We’ve raced to fix bugs and add a whole bunch of new parts and functionality in this update – it’s almost a new version unto itself.
I just want to take this time to highlight some of the additions and changes.
Our new propellers take a different route than jet engines in the game. Jet engines, while historically more difficult to construct, are simpler for a pilot to manage. Propellers are not meant to compete with them. However, propellers do offer one unique benefit – you can build rotor craft to fly on planets without oxygen in its atmosphere with the electric rotors.
I'll cover the basics here - but if you want a more in depth look behind the physics of propellers, this video goes into a lot of the actual real world mechanics - many of which are simulated by KSP.
So, what makes propellers so difficult to manage for a pilot? It’s because you have to manage the angle of attack of the propeller – which is basically just a spinning wing.
First, consider the case with a normal fixed wing aircraft, illustrated below:
The above is easy to manage. When you want to increase angle of attack, and get lift - at the cost of more drag – you point the nose – and your wings - above prograde. In level flight, that just means pointing them above the horizon.
Now, consider a spinning propeller on plane that is not flying – just sitting still with its brakes on and the propeller spinning. In this case, all the airspeed is coming from the fact that the propeller is moving through otherwise still air – pictured below for what one section of the propeller would see.
The angle of attack is still large and the propeller can generate a lot of lift, though it also causes a lot of both drag and the lift in a direction not fully parallel with forward – both of which the torque of the rotor has to counteract.
Now, picture what happens when the plane starts moving. Now the airspeed across the propeller comes from both the rotation of the propeller and the movement of the aircraft.
Consequently, the angle of attack has gone down dramatically, and you get less lift. This is why propeller planes either have to change the angle of propeller blades – called their pitch – or remain limited to a low airspeed. You could increase RPM, but RPM is limited in both KSP and the real world because propellers lose effectiveness if the propeller tips go faster than mach 1.
In KSP, you can adjust the angle of our propellers by setting their ‘Deploy’ field to ‘Extended’ in the PAW, and adjusting the authority limiter, as pictured below. KAL-1000 can assist you with coordinating the settings on multiple sets of propellers if you build a multi-engine plane.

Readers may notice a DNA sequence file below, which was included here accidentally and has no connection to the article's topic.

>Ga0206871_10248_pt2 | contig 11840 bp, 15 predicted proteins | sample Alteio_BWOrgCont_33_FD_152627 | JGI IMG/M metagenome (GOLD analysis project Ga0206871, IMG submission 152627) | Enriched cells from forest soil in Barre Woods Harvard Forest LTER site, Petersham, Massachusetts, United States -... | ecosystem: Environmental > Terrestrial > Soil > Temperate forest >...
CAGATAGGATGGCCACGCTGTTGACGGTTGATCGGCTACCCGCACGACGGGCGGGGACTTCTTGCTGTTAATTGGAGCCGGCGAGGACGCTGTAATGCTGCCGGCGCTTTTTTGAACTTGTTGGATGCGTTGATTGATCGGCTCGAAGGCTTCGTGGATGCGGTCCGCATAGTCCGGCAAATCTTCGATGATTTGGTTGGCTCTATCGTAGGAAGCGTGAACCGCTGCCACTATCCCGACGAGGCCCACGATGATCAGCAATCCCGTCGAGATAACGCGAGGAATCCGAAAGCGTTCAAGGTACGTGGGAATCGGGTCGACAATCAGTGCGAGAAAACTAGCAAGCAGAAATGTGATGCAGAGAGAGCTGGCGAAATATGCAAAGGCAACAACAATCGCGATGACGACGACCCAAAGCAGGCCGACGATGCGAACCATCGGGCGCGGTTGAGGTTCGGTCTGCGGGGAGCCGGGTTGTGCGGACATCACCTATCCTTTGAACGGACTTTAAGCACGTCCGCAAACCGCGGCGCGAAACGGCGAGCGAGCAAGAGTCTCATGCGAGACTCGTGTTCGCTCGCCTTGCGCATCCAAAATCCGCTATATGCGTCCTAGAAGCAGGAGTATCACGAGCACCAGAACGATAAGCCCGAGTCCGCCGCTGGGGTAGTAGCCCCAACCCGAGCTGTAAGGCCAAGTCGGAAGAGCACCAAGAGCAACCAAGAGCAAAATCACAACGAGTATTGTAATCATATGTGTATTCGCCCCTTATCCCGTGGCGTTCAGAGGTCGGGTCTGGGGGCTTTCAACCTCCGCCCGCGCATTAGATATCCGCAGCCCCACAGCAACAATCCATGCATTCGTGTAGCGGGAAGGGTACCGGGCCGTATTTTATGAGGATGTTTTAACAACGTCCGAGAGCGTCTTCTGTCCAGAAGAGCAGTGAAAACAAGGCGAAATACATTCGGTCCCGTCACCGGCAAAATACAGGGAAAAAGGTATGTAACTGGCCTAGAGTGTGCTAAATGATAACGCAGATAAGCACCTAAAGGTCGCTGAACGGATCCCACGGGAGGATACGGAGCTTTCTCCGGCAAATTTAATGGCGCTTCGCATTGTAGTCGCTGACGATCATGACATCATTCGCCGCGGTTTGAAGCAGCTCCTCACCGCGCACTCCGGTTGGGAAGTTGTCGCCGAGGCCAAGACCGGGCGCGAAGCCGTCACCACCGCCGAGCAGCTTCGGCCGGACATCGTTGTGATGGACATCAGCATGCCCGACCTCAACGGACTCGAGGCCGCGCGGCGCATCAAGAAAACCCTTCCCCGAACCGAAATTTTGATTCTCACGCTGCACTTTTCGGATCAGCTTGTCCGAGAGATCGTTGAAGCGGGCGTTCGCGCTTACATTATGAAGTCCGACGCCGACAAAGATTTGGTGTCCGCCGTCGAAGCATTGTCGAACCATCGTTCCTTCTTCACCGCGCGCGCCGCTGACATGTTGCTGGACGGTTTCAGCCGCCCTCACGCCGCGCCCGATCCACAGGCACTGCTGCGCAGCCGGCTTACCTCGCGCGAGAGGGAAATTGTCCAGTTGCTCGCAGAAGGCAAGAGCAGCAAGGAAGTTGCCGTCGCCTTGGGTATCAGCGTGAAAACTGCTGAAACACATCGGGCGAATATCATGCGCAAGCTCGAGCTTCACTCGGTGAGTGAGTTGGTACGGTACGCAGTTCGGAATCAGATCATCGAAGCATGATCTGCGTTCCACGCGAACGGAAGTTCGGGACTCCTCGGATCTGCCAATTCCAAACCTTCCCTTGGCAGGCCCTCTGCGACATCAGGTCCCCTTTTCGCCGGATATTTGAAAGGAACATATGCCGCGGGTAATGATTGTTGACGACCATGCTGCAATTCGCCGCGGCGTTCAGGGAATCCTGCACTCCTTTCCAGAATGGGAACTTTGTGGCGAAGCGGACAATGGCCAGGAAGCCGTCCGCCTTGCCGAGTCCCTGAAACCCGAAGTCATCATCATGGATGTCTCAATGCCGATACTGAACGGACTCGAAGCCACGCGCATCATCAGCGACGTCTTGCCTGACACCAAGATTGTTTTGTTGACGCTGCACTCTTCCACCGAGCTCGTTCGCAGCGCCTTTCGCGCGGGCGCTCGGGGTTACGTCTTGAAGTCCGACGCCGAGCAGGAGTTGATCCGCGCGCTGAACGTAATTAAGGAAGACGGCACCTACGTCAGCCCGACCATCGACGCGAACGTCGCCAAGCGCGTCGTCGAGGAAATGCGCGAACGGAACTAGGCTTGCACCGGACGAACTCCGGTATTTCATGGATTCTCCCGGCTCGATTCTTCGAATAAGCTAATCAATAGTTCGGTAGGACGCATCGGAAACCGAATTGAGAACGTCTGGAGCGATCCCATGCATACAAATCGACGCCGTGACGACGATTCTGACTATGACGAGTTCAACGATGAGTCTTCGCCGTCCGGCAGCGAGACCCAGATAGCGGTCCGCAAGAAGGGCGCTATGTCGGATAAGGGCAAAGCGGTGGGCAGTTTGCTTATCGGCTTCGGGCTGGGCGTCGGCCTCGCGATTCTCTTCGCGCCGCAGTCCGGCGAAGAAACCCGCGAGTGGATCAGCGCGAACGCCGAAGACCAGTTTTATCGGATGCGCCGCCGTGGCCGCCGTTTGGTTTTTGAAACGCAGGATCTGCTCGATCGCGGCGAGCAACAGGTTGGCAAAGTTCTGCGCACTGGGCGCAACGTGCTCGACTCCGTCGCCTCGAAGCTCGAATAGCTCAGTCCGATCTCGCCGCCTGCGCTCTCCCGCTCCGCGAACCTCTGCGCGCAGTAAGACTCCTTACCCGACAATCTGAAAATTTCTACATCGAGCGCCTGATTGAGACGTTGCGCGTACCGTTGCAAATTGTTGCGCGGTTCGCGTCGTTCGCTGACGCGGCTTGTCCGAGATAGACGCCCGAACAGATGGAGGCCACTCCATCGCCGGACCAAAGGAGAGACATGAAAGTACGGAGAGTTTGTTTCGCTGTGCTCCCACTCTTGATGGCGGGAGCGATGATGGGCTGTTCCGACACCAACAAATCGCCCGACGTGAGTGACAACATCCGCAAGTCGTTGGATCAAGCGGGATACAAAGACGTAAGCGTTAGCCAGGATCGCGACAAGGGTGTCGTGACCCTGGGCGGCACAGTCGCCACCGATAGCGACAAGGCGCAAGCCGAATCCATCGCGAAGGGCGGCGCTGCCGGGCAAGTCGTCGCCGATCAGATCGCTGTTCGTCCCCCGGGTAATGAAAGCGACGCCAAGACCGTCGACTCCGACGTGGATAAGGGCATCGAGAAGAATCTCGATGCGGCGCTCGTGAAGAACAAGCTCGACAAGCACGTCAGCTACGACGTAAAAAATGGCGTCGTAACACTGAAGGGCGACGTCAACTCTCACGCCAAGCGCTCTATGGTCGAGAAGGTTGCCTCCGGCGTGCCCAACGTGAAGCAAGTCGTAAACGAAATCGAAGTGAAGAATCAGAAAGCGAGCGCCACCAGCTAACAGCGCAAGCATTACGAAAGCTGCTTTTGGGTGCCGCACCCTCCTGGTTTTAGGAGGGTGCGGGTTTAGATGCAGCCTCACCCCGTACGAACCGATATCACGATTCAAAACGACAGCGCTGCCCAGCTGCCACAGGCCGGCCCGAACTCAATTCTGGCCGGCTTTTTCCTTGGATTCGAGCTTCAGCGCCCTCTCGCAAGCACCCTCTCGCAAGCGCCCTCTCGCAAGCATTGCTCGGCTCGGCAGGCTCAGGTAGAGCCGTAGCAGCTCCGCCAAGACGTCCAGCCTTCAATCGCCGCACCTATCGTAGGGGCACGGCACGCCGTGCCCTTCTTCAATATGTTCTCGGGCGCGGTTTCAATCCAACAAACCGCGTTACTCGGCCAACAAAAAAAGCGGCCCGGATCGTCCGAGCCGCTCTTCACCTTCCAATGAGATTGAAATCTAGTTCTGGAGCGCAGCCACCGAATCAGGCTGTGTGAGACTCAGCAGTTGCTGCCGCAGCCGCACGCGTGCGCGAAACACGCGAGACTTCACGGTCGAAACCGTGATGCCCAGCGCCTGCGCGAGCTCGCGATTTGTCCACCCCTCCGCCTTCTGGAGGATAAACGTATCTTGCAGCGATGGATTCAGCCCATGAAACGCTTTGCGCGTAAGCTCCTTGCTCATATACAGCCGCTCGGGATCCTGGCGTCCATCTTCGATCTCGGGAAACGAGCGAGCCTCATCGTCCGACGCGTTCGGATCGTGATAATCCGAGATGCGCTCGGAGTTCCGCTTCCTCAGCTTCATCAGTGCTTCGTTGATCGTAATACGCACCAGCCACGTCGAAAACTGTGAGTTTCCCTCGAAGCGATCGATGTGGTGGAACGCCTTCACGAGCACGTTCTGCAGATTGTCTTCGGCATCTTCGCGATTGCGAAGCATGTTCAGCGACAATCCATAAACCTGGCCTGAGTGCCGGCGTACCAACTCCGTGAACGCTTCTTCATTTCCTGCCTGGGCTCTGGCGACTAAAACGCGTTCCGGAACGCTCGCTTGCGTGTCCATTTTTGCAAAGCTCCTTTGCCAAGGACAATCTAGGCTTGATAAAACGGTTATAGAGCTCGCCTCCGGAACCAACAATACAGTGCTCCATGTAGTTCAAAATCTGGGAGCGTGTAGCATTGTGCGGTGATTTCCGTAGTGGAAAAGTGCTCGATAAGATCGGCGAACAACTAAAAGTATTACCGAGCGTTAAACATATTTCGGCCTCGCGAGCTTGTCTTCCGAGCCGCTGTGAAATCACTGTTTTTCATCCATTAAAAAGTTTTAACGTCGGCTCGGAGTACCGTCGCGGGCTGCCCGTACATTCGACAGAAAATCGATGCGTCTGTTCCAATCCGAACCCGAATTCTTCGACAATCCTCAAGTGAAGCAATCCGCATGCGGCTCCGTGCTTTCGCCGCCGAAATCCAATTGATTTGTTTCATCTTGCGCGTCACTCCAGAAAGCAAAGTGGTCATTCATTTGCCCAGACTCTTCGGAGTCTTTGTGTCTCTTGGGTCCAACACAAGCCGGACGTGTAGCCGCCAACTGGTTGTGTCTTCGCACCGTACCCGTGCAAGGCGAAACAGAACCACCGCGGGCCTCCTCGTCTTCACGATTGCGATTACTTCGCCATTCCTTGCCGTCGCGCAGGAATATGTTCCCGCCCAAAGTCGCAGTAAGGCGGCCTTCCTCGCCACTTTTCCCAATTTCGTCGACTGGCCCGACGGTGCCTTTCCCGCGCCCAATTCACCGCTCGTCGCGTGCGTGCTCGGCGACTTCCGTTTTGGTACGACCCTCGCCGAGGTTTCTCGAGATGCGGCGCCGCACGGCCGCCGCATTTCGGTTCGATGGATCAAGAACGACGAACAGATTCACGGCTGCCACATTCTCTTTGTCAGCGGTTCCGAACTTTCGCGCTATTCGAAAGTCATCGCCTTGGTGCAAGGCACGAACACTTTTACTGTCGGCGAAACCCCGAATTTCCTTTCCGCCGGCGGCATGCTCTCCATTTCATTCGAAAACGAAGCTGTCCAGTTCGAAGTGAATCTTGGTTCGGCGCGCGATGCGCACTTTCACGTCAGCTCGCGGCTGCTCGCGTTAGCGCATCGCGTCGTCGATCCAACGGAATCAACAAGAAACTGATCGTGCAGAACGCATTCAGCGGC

Using aero-debugging visualization – F12 by default – can assist you by letting you visualize the lift off of the propeller – your aim should be to adjust the pitch so that the yellow arrows are as long and as far forward as possible.
Rotors have seen a significant set of changes and improvements, as well as the addition of the liquid-fuel consuming rotors, which model a turboshaft engine for a propeller plane and for a helicopter.
Now all rotors are set to max out at 460 RPM – near the limit that our physics engine allows. Further, now you can reach that RPM limit regardless of how little torque is applied. Before the rotor RPM and torque were unrealistically interrelated. However, just as a rocket can reach any velocity in space regardless of how much thrust you use - lower thrust just means it takes more time - now a rotor can do the same, barring things like atmospheric drag that would oppose it.
Finally, rotor RPM is more stable, you won’t see the RPM numbers vibrating as much.
This all required retuning. Further, our initial pass for rotor power gave too much torque. Rather than reducing the available torque, we’ve increased the resource usage and weight/cost requirements for a given motor power. Be aware that you absolutely don’t need to always keep the motor size at 100% - for many applications, a lot less torque will be more than enough.
Robotics Resource Usage Changes
While we endeavor to simulate physical systems in as realistic way as possible, that has to be balanced against fun and development feasibility. With 1.7.3, we’ve now improved our resource usage simulation for robotics parts, though it is still by not 100% accurate to the real world.
What this means is that in 1.7.3 the traversal or rotation rate you request from a part will now impact how much EC/LF is used by the part, where before it was not a factor in the resource usage calculations.